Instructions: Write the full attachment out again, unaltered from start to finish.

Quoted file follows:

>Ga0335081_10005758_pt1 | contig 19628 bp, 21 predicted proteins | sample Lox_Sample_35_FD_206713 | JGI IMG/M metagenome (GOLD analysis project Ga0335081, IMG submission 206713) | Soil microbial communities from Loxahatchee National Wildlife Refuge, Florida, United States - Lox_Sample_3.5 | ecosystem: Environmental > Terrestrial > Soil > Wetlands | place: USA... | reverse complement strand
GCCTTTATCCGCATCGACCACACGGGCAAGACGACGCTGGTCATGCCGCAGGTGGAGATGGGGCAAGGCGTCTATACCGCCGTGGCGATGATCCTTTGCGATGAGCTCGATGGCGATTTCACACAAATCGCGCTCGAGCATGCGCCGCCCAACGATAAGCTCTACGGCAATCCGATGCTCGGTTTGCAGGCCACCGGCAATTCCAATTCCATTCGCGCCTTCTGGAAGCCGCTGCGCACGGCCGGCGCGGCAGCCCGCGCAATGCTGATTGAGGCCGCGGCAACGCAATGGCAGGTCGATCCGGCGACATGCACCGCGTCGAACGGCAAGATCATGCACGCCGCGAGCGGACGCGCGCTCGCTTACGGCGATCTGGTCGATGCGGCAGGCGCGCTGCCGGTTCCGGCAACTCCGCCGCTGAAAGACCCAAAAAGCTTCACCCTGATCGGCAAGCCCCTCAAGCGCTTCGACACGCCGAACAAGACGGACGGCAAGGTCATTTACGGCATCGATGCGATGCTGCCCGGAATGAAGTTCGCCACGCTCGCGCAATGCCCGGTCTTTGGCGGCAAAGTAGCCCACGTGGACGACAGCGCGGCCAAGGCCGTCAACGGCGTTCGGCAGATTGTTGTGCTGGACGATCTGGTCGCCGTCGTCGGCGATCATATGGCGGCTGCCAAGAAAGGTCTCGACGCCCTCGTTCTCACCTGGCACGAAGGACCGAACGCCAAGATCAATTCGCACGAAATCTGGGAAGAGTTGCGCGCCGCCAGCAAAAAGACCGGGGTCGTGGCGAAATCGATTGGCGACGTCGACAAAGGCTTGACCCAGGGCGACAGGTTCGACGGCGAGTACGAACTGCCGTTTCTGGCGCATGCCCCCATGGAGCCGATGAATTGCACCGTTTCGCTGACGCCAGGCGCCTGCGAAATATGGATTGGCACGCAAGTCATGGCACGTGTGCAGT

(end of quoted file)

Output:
>Ga0335081_10005758_pt1 | contig 19628 bp, 21 predicted proteins | sample Lox_Sample_35_FD_206713 | JGI IMG/M metagenome (GOLD analysis project Ga0335081, IMG submission 206713) | Soil microbial communities from Loxahatchee National Wildlife Refuge, Florida, United States - Lox_Sample_3.5 | ecosystem: Environmental > Terrestrial > Soil > Wetlands | place: USA... | reverse complement strand
GCCTTTATCCGCATCGACCACACGGGCAAGACGACGCTGGTCATGCCGCAGGTGGAGATGGGGCAAGGCGTCTATACCGCCGTGGCGATGATCCTTTGCGATGAGCTCGATGGCGATTTCACACAAATCGCGCTCGAGCATGCGCCGCCCAACGATAAGCTCTACGGCAATCCGATGCTCGGTTTGCAGGCCACCGGCAATTCCAATTCCATTCGCGCCTTCTGGAAGCCGCTGCGCACGGCCGGCGCGGCAGCCCGCGCAATGCTGATTGAGGCCGCGGCAACGCAATGGCAGGTCGATCCGGCGACATGCACCGCGTCGAACGGCAAGATCATGCACGCCGCGAGCGGACGCGCGCTCGCTTACGGCGATCTGGTCGATGCGGCAGGCGCGCTGCCGGTTCCGGCAACTCCGCCGCTGAAAGACCCAAAAAGCTTCACCCTGATCGGCAAGCCCCTCAAGCGCTTCGACACGCCGAACAAGACGGACGGCAAGGTCATTTACGGCATCGATGCGATGCTGCCCGGAATGAAGTTCGCCACGCTCGCGCAATGCCCGGTCTTTGGCGGCAAAGTAGCCCACGTGGACGACAGCGCGGCCAAGGCCGTCAACGGCGTTCGGCAGATTGTTGTGCTGGACGATCTGGTCGCCGTCGTCGGCGATCATATGGCGGCTGCCAAGAAAGGTCTCGACGCCCTCGTTCTCACCTGGCACGAAGGACCGAACGCCAAGATCAATTCGCACGAAATCTGGGAAGAGTTGCGCGCCGCCAGCAAAAAGACCGGGGTCGTGGCGAAATCGATTGGCGACGTCGACAAAGGCTTGACCCAGGGCGACAGGTTCGACGGCGAGTACGAACTGCCGTTTCTGGCGCATGCCCCCATGGAGCCGATGAATTGCACCGTTTCGCTGACGCCAGGCGCCTGCGAAATATGGATTGGCACGCAAGTCATGGCACGTGTGCAGT